"Dr. Jonathan Trent works at NASA Ames Research Center, where he is the project scientist for OMEGA (Offshore Membrane Enclosure for Growing Algae). OMEGA is a coastal marine system to produce biofuels, clean water, capture CO2, and expand food production. The goal is to deploy OMEGA worldwide using an “open source” model."

Community Updates - External Link
Posted on November 21, 2014 - 11:36am, by nwehner

Via PTLeader

"NOAA’s Olympic Coast National Marine Sanctuary is seeking applicants for six seats on its advisory council. The council ensures public participation in sanctuary management and provides advice to the sanctuary superintendent.

The advisory council consists of 22 seats with 42 primary and alternate members representing a variety of public interest groups, state and federal agencies, and tribes, including: research, commercial fishing, Department of Fish and Wildlife, Department of Ecology, U.S. Coast Guard, Olympic National Park, U.S. Geological Survey, four Coastal Treaty Tribes and others."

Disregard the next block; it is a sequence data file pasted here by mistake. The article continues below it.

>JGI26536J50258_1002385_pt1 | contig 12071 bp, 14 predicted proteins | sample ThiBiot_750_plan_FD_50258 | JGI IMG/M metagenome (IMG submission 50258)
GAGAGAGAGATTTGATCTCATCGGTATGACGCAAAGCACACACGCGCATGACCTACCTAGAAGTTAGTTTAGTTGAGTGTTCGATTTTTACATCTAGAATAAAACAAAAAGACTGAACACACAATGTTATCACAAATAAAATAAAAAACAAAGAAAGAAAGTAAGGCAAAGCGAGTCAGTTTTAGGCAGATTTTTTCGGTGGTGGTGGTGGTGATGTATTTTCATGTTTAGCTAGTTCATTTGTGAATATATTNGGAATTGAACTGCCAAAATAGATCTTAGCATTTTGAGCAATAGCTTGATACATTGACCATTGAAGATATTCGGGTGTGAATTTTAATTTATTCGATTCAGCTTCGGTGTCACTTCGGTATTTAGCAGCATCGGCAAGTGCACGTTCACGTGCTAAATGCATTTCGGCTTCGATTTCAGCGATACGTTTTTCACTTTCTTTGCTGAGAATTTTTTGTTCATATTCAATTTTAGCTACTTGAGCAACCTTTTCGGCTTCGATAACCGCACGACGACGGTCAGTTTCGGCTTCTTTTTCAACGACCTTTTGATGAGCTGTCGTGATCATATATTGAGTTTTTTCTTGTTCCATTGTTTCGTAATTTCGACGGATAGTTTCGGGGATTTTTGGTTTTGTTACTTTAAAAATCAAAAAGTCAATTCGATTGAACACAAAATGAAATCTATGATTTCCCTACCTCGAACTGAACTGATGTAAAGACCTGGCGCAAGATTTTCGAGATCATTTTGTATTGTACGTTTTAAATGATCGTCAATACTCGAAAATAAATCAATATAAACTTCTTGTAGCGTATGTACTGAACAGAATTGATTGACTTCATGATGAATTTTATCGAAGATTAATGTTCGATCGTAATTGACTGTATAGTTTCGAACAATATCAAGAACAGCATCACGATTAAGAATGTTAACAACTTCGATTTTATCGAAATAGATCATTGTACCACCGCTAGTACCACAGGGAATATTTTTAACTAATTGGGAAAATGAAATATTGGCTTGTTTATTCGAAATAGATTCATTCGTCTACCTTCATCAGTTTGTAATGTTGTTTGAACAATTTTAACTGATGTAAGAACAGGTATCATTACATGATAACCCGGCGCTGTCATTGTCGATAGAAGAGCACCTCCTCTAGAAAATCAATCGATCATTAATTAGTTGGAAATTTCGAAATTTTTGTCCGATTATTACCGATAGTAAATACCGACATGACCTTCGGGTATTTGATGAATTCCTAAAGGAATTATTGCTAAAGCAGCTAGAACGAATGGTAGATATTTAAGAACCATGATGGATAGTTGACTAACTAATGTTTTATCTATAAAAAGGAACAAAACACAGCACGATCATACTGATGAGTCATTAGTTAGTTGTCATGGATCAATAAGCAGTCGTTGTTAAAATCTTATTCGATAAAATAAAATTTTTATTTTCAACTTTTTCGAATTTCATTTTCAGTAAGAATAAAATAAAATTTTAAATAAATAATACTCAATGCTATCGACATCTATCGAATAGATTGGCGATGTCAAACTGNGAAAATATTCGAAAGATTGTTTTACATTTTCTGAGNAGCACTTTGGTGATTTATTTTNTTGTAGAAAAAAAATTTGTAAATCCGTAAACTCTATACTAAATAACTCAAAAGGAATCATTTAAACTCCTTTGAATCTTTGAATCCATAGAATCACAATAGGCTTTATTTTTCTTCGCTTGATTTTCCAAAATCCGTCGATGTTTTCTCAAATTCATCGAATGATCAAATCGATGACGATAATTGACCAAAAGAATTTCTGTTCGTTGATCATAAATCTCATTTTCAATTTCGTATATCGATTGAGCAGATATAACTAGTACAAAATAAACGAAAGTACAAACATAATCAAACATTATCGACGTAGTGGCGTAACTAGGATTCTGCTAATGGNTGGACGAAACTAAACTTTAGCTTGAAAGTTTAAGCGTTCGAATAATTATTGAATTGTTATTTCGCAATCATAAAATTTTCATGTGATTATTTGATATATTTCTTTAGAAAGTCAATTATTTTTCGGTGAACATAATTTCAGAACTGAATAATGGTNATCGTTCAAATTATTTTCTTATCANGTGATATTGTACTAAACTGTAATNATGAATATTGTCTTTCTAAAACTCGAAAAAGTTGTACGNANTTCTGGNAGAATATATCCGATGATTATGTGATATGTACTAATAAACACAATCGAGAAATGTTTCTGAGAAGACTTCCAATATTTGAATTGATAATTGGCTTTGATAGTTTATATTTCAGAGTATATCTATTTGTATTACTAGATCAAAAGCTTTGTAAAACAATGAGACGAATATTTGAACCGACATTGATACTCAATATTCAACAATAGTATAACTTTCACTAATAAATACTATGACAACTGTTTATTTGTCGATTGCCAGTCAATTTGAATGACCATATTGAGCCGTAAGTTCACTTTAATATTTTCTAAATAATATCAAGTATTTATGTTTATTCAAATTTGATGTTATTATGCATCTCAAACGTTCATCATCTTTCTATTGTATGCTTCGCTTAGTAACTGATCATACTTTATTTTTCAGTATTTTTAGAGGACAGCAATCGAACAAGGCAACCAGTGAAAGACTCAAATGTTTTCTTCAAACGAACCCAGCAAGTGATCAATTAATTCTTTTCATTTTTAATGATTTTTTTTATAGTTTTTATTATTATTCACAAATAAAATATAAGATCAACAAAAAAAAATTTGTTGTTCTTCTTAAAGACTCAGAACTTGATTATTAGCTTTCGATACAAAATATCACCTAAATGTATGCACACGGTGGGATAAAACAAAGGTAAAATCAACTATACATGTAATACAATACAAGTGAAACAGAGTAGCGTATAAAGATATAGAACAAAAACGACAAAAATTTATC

Community Updates - External Link
Posted on November 21, 2014 - 11:33am, by nwehner

Via New Times

"It’s been a while since this area was in the running for such a designation. The first effort happened in the early 1990s, which was the last time NOAA considered new designees. The Central Coast National Marine Sanctuary, as it was titled then, didn’t make it through the process, but the Monterey Bay National Marine Sanctuary to the north did. Before that, in 1980, the agency designated the Channel Islands National Marine Sanctuary down south.

Now, almost 25 years later, there’s a rejuvenated effort to create the Chumash Heritage National Marine Sanctuary, attempting to “close the doughnut hole” between the two sanctuaries on either side, further expanding protections to the ecosystem that will guard cultural heritage and biodiversity, while potentially warding off new offshore oil drilling.

The nomination will propose an area of ocean that covers 90 miles of coastline and veers west 70 miles, to include prolific upwellings and the Santa Lucia Bank."